Unemployment in the Eurozone hit yet another record in November, clearing 11.8 percent, according to Eurostat. 18.8 million residents of the Eurozone are out of work, the most since the single currency was created in 1999. Across all of Europe, 26 million citizens are jobless.
As the Associated Press noted, “governments across Europe have introduced tough austerity measures, such as slashing spending and raising taxes. However, measures such as cutting wages and pensions hit the labor force in the pocket and reduce demand in the economy.” Austerity measures have also driven the U.K. to the brink of a triple-dip recession. And the U.S. is scheduled to enact an austerity package larger than that passed in many European countries, if spending cuts that are on the books actually take effect, as this chart shows:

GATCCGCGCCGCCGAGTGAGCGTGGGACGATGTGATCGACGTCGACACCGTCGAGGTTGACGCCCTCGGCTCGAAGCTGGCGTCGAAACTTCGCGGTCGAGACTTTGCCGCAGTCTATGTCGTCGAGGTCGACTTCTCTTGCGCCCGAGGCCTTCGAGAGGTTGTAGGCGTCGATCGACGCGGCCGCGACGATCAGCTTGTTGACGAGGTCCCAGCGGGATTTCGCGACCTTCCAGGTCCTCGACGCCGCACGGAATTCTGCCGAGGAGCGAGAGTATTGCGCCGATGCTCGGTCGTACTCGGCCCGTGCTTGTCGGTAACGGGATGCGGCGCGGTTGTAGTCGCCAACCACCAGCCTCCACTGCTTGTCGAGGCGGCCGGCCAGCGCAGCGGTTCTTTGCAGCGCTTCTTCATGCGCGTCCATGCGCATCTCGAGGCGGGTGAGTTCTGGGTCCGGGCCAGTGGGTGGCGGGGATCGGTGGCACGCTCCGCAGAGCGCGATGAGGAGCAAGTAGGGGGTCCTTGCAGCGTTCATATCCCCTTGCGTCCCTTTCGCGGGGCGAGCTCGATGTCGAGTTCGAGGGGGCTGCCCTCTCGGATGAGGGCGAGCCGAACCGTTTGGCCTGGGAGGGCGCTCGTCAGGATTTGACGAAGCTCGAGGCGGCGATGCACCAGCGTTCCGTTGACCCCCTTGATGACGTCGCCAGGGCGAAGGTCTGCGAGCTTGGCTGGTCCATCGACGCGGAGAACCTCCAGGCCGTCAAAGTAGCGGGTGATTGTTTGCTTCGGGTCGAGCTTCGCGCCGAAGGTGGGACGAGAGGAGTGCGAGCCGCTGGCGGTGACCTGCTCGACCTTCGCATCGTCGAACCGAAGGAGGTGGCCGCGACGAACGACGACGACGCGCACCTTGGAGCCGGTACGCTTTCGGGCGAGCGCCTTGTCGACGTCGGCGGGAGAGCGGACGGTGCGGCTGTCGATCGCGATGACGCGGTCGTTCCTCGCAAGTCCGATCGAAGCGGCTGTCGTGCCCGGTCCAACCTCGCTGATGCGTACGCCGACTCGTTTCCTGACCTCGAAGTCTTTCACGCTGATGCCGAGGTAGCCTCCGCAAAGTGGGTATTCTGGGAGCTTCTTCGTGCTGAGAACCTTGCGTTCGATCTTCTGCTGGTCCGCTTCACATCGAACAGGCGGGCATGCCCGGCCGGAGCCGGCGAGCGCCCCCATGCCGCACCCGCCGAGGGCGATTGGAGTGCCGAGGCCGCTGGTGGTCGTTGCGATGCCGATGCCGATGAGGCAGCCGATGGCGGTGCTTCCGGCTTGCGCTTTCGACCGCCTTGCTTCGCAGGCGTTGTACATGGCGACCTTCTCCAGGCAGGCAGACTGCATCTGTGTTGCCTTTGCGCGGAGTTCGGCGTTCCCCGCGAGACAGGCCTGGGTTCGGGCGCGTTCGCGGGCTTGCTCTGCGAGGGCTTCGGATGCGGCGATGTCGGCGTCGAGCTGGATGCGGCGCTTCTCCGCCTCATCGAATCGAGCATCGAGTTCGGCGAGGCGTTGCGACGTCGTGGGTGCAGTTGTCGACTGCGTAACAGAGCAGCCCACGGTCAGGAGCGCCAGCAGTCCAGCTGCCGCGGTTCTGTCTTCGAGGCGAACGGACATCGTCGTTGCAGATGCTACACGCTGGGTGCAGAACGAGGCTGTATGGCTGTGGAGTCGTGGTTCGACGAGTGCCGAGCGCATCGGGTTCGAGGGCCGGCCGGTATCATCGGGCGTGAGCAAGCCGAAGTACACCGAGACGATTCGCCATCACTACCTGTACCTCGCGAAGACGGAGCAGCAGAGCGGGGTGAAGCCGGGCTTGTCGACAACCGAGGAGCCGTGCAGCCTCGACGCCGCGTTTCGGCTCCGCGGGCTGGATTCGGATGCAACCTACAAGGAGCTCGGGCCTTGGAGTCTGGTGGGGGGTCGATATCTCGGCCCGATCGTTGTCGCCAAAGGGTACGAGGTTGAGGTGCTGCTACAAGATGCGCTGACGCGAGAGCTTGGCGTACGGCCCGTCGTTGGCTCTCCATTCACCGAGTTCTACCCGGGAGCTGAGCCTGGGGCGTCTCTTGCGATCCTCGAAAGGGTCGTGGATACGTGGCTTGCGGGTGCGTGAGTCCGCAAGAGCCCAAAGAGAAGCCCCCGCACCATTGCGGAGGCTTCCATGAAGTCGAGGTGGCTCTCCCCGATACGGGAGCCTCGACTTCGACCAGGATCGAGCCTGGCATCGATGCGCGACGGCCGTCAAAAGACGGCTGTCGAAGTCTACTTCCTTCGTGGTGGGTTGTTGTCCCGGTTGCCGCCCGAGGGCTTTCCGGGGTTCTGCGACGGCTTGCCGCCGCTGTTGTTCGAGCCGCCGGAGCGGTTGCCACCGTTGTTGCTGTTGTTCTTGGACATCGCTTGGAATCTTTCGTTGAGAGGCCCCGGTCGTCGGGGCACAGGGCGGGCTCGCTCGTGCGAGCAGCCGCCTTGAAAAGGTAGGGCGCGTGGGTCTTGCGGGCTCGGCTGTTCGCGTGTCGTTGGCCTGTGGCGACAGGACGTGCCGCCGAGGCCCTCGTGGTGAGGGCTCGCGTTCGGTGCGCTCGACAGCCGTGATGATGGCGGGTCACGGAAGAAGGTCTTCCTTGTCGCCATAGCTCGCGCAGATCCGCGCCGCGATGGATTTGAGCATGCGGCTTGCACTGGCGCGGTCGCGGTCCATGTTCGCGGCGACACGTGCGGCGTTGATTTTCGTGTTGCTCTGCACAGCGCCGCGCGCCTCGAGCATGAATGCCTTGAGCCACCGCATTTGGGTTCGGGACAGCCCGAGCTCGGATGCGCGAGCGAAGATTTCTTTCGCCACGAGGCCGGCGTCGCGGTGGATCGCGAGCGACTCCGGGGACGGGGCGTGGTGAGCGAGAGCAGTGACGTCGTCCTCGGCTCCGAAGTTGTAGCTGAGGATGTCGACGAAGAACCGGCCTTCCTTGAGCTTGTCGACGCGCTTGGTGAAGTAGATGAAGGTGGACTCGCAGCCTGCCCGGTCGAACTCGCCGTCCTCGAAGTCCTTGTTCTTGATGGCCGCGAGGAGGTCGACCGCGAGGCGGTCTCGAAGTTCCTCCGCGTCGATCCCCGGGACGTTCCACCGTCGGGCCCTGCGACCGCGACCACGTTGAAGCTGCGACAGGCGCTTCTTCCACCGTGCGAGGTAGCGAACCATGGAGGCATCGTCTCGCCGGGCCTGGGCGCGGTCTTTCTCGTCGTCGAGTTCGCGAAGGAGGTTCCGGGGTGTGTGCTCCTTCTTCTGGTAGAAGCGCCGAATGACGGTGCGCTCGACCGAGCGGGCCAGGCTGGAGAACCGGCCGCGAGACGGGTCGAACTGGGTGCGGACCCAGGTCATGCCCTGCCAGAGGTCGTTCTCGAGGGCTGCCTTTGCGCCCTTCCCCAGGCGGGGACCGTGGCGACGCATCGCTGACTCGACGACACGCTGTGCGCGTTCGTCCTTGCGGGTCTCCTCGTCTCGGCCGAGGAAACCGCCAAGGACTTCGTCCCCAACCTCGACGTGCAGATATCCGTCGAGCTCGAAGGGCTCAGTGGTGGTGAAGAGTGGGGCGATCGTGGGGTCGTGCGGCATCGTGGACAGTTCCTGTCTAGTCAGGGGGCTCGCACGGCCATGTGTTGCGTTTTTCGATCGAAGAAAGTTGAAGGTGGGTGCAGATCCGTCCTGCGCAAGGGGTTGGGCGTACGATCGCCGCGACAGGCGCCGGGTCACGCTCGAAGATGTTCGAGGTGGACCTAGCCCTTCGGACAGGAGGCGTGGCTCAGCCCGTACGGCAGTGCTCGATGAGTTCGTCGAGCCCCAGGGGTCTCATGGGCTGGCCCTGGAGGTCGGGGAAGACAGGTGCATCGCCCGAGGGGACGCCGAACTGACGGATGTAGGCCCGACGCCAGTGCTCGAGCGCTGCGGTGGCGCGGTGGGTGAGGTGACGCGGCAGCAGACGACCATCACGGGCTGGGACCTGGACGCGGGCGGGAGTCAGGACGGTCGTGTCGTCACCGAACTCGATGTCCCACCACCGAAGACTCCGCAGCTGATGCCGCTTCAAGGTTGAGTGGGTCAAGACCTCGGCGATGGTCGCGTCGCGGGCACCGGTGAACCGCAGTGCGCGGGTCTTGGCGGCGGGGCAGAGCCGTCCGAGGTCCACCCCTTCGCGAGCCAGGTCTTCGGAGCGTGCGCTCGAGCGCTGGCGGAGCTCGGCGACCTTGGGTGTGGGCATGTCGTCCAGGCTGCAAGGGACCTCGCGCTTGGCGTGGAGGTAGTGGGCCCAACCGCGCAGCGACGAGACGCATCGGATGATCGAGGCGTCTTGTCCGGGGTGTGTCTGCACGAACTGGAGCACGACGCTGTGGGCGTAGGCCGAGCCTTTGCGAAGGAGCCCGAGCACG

The International Monetary Fund recently admitted that it vastly underestimated the detrimental effects austerity would have on world economies. Europe is providing a prime example of the consequences of that mistake.
The U.S. came out of its economic slump faster than Europe due, in part, to its embrace of stimulus over austerity. But recent budget deals have the potential to reverse those gains.